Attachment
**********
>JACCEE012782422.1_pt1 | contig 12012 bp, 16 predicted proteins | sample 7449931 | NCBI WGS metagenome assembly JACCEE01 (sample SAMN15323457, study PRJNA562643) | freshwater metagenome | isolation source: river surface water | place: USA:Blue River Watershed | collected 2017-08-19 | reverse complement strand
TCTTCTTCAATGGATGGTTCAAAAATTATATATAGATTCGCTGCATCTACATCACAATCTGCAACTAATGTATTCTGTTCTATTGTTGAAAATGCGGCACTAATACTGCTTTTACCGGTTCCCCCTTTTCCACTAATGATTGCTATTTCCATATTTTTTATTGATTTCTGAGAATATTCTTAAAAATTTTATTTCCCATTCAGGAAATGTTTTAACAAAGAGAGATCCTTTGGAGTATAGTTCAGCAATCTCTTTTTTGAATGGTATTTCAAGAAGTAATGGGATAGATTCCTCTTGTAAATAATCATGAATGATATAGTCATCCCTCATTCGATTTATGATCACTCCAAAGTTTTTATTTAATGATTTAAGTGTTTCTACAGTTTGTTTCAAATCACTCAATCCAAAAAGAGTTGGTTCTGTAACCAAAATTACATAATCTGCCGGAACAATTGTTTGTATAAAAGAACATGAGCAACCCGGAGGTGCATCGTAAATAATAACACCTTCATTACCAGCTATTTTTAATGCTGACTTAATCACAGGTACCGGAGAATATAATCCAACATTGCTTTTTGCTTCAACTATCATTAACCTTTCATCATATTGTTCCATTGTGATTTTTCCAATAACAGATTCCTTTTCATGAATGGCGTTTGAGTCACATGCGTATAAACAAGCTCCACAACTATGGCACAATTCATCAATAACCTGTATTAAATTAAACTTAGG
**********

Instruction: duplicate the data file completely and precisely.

>JACCEE012782422.1_pt1 | contig 12012 bp, 16 predicted proteins | sample 7449931 | NCBI WGS metagenome assembly JACCEE01 (sample SAMN15323457, study PRJNA562643) | freshwater metagenome | isolation source: river surface water | place: USA:Blue River Watershed | collected 2017-08-19 | reverse complement strand
TCTTCTTCAATGGATGGTTCAAAAATTATATATAGATTCGCTGCATCTACATCACAATCTGCAACTAATGTATTCTGTTCTATTGTTGAAAATGCGGCACTAATACTGCTTTTACCGGTTCCCCCTTTTCCACTAATGATTGCTATTTCCATATTTTTTATTGATTTCTGAGAATATTCTTAAAAATTTTATTTCCCATTCAGGAAATGTTTTAACAAAGAGAGATCCTTTGGAGTATAGTTCAGCAATCTCTTTTTTGAATGGTATTTCAAGAAGTAATGGGATAGATTCCTCTTGTAAATAATCATGAATGATATAGTCATCCCTCATTCGATTTATGATCACTCCAAAGTTTTTATTTAATGATTTAAGTGTTTCTACAGTTTGTTTCAAATCACTCAATCCAAAAAGAGTTGGTTCTGTAACCAAAATTACATAATCTGCCGGAACAATTGTTTGTATAAAAGAACATGAGCAACCCGGAGGTGCATCGTAAATAATAACACCTTCATTACCAGCTATTTTTAATGCTGACTTAATCACAGGTACCGGAGAATATAATCCAACATTGCTTTTTGCTTCAACTATCATTAACCTTTCATCATATTGTTCCATTGTGATTTTTCCAATAACAGATTCCTTTTCATGAATGGCGTTTGAGTCACATGCGTATAAACAAGCTCCACAACTATGGCACAATTCATCAATAACCTGTATTAAATTAAACTTAGG